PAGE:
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The Data Quality Campaign supports state policymakers and other key leaders to promote the effective use of data to improve student achievement. See the links below for more about us.

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States can take action now to ensure their data efforts meet today’s policy demands. See the sections below for more on how states can move the needle.

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Your source for the latest in education policy and data from Data Quality Campaign Executive Director Aimee Rogstad Guidera.

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Blog

Blog

EdData in the Classroom: Collecting and Organizing Student Data Read More.
July 23, 2014

Higher Education Act Reauthorization: First Round of House Markups Read More.
July 22, 2014

EdData Privacy Update 7/18/2014 Read More.
July 18, 2014


Raquel Maya Carson posted on 7/23/2014


EdData in the Classroom: Collecting and Organizing Student Data

Sara McClafferty posted on 7/22/2014


Higher Education Act Reauthorization: First Round of House Markups
States are uniquely positioned to provide feedback to teacher preparation programs on the effectiveness of the teachers they train. This work requires significant data capacity to reliably and securely link teachers with their students’ achievement and growth data with the state’s teacher preparation programs.
admin posted on Mon, 2014-07-21 21:33

New Report: What States Can Do to Improve Student Privacy Protections

Media Contact: Jon-Michael Basile jbasile@dataqualitycampaign.org p: 202-787-5718

A New Roadmap to Safeguarding Student Data for State Education Agencies (SEAs)


Rachel Anderson posted on 7/18/2014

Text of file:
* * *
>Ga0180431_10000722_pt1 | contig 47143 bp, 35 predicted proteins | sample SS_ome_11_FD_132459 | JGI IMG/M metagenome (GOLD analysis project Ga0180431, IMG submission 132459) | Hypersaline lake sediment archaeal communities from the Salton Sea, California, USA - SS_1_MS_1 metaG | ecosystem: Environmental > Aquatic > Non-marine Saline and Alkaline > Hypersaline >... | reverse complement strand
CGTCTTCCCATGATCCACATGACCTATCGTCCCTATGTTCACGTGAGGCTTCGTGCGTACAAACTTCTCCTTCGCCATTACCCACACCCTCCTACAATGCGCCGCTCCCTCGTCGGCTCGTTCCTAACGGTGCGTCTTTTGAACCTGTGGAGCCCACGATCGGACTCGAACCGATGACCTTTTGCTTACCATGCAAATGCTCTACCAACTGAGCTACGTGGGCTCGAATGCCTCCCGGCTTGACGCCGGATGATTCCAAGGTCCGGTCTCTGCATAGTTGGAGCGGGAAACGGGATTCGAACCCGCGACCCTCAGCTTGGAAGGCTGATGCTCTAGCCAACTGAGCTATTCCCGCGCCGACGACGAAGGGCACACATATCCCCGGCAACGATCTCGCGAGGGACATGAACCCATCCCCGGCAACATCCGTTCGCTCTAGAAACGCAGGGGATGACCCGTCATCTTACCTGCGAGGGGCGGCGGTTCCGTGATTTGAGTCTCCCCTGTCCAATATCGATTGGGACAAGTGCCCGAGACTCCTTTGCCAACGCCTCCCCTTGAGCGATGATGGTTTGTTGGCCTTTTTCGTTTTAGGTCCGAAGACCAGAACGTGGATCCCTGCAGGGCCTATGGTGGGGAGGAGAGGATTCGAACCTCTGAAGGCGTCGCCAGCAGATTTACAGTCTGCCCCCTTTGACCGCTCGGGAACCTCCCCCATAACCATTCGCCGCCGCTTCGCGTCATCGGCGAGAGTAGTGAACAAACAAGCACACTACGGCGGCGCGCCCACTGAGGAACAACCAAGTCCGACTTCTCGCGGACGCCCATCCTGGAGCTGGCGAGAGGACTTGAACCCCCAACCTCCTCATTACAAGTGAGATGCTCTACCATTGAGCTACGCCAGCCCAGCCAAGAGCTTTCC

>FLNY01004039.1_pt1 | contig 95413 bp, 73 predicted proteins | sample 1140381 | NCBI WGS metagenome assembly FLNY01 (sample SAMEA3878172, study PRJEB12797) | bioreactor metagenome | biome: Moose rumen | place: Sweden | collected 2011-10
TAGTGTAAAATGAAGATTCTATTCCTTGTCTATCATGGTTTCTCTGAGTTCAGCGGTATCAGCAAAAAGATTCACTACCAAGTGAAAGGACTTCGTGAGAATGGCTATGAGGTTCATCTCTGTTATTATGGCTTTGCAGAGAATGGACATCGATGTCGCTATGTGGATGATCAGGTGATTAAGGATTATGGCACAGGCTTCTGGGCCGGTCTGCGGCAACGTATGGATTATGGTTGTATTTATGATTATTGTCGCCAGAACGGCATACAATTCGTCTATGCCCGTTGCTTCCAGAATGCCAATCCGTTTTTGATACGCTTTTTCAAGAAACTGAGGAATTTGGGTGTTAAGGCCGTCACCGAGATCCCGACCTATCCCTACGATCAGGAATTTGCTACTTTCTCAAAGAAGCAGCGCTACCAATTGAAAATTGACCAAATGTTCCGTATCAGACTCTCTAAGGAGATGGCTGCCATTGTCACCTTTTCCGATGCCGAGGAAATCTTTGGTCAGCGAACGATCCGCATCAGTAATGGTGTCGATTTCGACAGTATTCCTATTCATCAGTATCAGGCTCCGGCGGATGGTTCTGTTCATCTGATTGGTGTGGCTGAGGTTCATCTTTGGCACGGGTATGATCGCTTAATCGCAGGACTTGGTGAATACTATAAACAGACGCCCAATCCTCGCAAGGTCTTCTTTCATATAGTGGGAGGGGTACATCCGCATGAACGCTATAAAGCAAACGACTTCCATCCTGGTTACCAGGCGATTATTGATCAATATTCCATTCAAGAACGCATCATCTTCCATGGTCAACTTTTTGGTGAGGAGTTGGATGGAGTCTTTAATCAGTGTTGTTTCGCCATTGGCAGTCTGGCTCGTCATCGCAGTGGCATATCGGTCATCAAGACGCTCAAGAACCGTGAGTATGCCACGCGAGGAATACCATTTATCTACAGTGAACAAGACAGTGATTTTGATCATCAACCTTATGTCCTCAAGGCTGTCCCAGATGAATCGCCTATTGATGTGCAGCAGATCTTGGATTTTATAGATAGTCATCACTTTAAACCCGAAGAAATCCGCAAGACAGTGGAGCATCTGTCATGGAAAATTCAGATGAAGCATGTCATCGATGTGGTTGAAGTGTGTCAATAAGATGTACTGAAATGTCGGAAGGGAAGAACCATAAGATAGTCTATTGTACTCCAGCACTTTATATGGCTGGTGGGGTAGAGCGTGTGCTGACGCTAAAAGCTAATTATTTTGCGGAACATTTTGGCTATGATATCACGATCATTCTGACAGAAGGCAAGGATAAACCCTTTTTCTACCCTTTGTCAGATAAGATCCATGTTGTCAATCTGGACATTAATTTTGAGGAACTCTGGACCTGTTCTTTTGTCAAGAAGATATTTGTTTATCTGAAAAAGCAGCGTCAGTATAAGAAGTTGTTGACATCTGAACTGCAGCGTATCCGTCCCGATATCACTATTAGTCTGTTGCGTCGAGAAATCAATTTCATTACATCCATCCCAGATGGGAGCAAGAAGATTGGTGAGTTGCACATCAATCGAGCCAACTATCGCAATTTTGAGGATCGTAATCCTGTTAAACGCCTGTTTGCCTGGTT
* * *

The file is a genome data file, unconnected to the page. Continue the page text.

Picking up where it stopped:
EdData Privacy Update 7/18/2014

Stacey Harris posted on 7/18/2014


The Highway to High-Quality Student Data Systems
If our destination is improved student achievement, we cannot get there without valuing and effectively using data in education. Central to reaching this goal is building trust among all those who have a stake in education that individual student data, such as attendance, course taking, grades, and test scores, are being collected for meaningful purposes and kept safe, secure, and private.
States rely on data from both the K–12 and postsecondary sectors to inform policy discussions; chart the progress of students, schools, districts, colleges, and the state; pinpoint best practices and areas of need; allocate scarce resources; and make other important education decisions every day. However, states need to securely link limited, but critical, K–12 and postsecondary data to ensure that high school graduates are ready for postsecondary education and to identify the K–12 practices and programs that best prepare students to succeed in college.

Kanika Sachdeva posted on 7/17/2014


The Next Homework Assignment: Data Use into Teacher Preparation Programs

Sara McClafferty posted on 7/15/2014


Story of a Young Policy Nerd

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